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How do Flannery O'Connor's views about race affect her story titled "Revelation"?
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Flannery O’Connor’s views about race are reflected in a number of her stories, especially “Everything That Rises Must Converge.” Those views are also relevant, however, to her story titled “Revelation.”
The main character in “Revelation” is a woman named Mrs. Turpin. Although Mrs. Turpin thinks of herself as being a good Christian, she reveals in many different ways the central Christian sin of pride – the sin from which all other sins result. Mrs. Turpin is proud of many different things about herself, including her social class, her personality, her possessions, and also her race. She considers herself superior to many different kinds of people, including poor whites and most blacks. Like many characters in many works by O’Connor, Mrs. Turpin needs (at least in O’Connor’s opinion) to be humbled before she can realize whatever true spiritual potential she may possess.
Perhaps the most preposterous aspect of Mrs. Turpin’s thinking appears when she fantasizes about imaginary conversations with Jesus. In these imaginative conversations, Jesus expresses blatantly racist ideas – ideas that Christ would never actually express. Mrs. Turpin, like most humans (from O’Connor’s point of view) has imagined a Christ in her own image. She assumes that God agrees with and approves of her own racist impulses. It never seems to occur to Mrs. Turpin that the real Jesus might consider her racist ideas repugnant and outrageous.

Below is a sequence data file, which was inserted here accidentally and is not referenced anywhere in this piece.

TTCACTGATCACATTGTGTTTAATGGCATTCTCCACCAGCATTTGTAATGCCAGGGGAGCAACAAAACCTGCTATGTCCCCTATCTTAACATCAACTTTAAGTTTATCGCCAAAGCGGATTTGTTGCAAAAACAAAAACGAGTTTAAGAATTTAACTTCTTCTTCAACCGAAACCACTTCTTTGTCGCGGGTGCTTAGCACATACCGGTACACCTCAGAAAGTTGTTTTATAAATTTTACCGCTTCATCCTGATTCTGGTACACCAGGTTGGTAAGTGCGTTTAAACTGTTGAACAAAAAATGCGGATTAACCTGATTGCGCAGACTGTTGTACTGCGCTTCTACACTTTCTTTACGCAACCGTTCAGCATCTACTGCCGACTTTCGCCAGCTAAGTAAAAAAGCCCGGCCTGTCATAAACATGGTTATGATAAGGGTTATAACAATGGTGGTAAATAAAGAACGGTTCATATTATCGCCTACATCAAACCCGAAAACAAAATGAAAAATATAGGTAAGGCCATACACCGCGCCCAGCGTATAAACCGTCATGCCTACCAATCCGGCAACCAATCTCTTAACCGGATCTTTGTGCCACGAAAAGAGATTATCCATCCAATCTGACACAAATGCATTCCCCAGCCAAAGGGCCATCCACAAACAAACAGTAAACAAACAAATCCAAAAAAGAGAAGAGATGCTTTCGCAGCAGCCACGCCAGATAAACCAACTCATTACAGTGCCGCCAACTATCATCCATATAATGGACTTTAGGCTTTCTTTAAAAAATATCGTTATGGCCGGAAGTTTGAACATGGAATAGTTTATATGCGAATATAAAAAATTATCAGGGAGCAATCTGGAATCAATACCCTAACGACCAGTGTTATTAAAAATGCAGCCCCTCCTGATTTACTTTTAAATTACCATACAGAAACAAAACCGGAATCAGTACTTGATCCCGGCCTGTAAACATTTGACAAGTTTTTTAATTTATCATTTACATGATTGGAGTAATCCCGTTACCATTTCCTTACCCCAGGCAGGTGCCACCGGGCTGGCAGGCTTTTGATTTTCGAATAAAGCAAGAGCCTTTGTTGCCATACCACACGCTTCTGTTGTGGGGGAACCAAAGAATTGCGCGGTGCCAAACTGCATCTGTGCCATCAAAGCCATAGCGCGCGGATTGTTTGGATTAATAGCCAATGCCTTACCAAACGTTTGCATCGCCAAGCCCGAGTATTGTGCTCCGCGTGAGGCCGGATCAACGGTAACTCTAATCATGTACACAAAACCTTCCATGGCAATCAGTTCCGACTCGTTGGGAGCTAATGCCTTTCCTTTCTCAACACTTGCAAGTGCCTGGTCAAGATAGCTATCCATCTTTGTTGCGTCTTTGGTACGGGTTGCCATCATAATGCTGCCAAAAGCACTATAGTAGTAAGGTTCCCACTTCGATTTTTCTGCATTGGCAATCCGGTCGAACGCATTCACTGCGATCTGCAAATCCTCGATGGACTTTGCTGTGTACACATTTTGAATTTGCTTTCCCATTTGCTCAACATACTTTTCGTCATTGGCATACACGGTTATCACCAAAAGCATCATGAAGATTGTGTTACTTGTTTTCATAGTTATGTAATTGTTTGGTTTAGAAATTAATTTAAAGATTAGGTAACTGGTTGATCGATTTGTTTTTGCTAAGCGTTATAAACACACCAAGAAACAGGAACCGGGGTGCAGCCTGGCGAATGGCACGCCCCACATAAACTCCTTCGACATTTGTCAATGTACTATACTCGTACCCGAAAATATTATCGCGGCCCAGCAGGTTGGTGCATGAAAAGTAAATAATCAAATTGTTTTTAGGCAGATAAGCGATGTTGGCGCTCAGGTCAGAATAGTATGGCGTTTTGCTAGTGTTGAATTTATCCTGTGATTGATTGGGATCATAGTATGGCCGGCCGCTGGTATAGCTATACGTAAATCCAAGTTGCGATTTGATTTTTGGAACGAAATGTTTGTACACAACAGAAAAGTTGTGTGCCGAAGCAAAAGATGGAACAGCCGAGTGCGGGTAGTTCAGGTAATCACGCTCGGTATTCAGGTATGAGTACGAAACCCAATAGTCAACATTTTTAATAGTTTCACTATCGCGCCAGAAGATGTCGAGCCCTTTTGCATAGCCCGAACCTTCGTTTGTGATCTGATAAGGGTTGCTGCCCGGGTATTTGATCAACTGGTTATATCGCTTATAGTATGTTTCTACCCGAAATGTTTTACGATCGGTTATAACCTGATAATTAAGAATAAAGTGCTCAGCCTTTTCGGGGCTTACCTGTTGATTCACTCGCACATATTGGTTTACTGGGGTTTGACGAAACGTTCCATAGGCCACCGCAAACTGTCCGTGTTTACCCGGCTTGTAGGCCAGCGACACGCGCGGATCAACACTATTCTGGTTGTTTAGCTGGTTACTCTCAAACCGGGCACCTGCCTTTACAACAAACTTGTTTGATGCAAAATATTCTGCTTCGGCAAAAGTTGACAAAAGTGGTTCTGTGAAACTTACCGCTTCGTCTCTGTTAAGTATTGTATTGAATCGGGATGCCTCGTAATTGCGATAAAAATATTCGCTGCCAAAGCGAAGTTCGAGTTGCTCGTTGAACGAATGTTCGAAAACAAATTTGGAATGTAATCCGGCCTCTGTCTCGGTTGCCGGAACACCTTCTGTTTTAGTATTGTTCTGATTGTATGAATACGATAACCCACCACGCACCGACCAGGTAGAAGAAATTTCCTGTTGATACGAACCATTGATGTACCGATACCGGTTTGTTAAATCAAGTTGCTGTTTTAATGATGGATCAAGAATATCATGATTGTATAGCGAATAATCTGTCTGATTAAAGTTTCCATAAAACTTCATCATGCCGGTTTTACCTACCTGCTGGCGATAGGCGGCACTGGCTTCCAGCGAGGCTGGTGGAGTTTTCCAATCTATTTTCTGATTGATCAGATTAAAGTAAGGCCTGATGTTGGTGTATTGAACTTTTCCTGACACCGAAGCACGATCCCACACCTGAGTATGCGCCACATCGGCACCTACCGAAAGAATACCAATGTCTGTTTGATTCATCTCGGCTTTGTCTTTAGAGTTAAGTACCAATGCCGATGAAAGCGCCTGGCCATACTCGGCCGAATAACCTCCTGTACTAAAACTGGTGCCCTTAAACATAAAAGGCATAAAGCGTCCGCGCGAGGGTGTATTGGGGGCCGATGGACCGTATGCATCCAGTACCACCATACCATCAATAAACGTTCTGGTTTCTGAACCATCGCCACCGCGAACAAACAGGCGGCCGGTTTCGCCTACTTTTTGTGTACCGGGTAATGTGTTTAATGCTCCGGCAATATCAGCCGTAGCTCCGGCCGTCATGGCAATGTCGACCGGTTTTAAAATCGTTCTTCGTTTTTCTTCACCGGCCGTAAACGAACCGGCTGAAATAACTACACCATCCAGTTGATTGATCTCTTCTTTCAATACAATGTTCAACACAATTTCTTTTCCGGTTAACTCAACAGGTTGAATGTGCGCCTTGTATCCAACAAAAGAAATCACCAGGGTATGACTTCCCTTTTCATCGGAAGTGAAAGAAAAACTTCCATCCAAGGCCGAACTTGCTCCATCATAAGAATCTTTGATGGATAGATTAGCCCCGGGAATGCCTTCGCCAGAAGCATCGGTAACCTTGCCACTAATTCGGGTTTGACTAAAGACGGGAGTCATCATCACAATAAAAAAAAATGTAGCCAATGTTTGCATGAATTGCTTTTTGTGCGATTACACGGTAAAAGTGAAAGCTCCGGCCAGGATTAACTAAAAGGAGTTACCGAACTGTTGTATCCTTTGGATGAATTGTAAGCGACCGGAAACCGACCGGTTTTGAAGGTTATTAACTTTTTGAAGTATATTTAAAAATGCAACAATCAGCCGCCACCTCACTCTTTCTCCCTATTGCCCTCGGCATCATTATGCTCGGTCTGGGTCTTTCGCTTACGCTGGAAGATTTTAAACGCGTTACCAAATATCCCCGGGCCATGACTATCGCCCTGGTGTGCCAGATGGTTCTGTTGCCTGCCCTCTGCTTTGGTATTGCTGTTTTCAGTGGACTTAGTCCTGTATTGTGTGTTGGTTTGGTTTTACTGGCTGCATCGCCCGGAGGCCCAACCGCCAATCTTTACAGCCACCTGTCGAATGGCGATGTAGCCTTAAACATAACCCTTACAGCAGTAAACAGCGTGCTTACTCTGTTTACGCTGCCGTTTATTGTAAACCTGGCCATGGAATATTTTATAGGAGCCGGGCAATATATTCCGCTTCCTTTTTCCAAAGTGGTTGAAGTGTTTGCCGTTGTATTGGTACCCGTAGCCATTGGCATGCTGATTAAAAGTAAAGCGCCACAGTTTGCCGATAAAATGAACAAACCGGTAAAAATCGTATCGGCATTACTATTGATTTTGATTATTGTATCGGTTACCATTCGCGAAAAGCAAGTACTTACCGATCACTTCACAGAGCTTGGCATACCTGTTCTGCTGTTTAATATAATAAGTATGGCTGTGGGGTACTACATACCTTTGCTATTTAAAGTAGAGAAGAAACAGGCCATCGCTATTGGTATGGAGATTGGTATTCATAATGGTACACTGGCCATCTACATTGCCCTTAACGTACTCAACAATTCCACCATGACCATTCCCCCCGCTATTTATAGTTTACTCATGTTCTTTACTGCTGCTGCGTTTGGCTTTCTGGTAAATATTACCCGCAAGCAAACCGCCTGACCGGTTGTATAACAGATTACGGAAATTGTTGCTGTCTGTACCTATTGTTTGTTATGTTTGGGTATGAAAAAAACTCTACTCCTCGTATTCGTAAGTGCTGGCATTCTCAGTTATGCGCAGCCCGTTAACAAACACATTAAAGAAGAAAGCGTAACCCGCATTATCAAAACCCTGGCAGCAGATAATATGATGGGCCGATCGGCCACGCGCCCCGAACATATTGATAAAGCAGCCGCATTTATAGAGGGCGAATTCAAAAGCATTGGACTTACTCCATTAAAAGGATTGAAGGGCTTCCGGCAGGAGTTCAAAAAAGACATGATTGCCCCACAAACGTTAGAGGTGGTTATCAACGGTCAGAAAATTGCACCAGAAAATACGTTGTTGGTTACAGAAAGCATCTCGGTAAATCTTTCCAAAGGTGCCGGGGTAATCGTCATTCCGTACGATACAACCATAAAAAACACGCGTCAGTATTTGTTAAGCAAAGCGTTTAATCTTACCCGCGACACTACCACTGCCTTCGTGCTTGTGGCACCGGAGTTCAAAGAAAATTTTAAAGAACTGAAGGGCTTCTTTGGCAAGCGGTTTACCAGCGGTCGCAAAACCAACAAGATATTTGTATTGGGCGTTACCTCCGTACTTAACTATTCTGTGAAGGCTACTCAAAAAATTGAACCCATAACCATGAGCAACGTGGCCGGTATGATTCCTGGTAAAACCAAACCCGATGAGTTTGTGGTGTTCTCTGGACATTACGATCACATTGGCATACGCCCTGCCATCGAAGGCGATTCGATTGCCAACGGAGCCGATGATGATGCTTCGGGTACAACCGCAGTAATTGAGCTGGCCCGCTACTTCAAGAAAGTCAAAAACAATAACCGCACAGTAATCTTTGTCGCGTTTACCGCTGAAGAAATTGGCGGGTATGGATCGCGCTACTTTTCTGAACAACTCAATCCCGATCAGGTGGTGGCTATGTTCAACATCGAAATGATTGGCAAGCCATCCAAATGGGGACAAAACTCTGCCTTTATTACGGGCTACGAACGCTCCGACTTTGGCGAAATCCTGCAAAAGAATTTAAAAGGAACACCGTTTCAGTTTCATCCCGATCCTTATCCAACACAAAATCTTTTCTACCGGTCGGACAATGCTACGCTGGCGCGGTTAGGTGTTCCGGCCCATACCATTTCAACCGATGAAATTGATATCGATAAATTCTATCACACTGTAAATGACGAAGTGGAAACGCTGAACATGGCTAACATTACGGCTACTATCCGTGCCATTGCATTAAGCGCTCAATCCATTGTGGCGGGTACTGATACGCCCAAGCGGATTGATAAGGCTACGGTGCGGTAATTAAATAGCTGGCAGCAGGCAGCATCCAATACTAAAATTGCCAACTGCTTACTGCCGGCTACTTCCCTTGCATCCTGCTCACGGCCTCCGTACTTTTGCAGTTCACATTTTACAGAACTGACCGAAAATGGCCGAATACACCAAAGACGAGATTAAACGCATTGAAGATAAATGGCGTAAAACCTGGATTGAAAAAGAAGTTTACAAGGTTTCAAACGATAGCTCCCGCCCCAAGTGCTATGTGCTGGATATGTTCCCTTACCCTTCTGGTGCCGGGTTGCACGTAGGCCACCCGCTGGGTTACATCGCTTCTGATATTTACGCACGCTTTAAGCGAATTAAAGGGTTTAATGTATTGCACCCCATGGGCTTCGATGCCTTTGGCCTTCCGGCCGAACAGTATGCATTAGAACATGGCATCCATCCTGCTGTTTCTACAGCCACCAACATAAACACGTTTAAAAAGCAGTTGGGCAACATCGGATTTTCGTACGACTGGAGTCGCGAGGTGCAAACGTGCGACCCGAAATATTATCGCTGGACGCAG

Mrs. Turpin’s treatment of the African Americans who work for her is as condescending as is her treatment of many of the other people in her life, especially anyone whom she considers her natural inferior. In O’Connor’s opinion, racial prejudice is merely one species of the much larger sin of pride. Pride almost inevitably results not only in an exaltation of the self but also in a dehumanization of others, and the story’s somewhat shocking allusion to the holocaust implies how horribly destructive such dehumanization can prove to be.
By the end of the story, however, Mrs. Turpin experiences an unexpected and painful revelation: she perceives that God may value human beings very differently than she does. In her revelation, she sees blacks and others, whom she has long considered her inferiors, being taken up into heaven well before people like herself – people proud of their supposed virtues. Concerning this latter group, O’Connor writes that Mrs. Turpin
could see by their shocked and altered faces that even their virtues were being burned away.
In other words, in the eyes of God, human pride – including racial pride – means nothing except insofar as it indicates that one is unworthy of God. Here as in so many of her other stories, O’Connor mocks racism as one manifestation of the much more general sin of human pride.
Posted by vangoghfan on October 30, 2011 at 4:10 PM (Answer #1)
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